Goa has a very distinct trait: giving a political hue or overtone to any subject or issue in discussion.
Take the Mhadei issue, for instance. No sooner the Karnataka polls got done and dusted, Goa’s ‘Mhadei amchi mai’ brigade has forgotten the water diversion issue and their ‘mai’ too.
It’s therefore not surprising that a dollop of politics has crept into the whole highway expansion imbroglio at Bhoma.
With the ground heating up in Bhoma village, which otherwise is a stronghold of the ruling party, PWD Minister Nilesh Cabral jumped in to trouble-shoot and assured that the two temples in the village will be untouched. He also via a power-point presentation took pains to explain that the highway will scalp on four houses which are being rehabilitated in the village itself.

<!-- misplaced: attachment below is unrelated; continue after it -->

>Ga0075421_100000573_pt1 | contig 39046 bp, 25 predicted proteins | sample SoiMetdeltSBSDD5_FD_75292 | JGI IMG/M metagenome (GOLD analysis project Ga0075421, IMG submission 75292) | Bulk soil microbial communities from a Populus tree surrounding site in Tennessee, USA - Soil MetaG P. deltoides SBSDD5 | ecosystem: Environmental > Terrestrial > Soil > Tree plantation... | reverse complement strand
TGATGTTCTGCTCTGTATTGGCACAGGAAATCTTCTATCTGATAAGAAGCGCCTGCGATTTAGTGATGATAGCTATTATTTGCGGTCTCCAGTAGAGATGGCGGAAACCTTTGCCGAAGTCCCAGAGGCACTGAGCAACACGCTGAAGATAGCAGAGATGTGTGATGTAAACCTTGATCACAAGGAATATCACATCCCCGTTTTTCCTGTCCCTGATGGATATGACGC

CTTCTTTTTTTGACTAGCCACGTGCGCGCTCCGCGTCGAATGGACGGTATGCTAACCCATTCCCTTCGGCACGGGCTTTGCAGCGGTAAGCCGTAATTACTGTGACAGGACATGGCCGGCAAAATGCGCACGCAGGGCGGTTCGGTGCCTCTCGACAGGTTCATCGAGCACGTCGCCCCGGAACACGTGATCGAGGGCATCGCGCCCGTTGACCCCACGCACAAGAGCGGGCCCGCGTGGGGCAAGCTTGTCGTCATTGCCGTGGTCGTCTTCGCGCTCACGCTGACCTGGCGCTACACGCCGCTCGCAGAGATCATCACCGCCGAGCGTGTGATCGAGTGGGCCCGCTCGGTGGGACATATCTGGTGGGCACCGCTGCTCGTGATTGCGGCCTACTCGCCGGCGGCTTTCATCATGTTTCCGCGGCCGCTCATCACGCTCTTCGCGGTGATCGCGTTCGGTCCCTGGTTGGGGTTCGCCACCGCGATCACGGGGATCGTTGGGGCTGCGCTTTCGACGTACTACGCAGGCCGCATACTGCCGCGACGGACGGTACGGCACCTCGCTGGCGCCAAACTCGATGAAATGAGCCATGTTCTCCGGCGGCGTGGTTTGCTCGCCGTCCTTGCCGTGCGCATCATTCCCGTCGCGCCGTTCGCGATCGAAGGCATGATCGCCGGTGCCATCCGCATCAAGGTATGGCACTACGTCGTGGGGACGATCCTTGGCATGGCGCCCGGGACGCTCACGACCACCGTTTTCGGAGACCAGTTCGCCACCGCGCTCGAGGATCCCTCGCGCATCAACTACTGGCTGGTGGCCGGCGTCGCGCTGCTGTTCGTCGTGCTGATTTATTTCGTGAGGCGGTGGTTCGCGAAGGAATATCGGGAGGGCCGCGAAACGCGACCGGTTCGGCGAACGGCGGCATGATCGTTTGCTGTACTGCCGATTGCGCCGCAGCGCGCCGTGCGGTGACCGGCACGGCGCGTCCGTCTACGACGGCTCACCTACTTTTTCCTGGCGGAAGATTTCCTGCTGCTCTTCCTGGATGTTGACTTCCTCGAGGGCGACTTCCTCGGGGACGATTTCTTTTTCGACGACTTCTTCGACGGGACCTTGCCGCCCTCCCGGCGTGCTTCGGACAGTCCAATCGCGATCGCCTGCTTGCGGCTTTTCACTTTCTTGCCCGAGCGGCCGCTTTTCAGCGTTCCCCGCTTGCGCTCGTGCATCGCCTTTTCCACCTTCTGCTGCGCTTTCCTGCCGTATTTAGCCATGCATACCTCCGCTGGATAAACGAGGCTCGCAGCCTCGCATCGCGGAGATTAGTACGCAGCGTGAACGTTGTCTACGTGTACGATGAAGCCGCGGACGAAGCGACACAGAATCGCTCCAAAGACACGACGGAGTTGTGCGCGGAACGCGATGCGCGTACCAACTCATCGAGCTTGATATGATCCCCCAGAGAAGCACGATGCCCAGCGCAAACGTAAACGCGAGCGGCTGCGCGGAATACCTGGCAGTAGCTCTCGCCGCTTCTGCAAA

A day earlier, the Bhoma locals had publicly warned the ruling dispensation that their support at the Lok Sabha elections will be dependent on whether their demand for a bypass is accepted or not. So they are now in no mood to relent, perhaps aware that the worth of their votes, is their best bet to get the government to bend.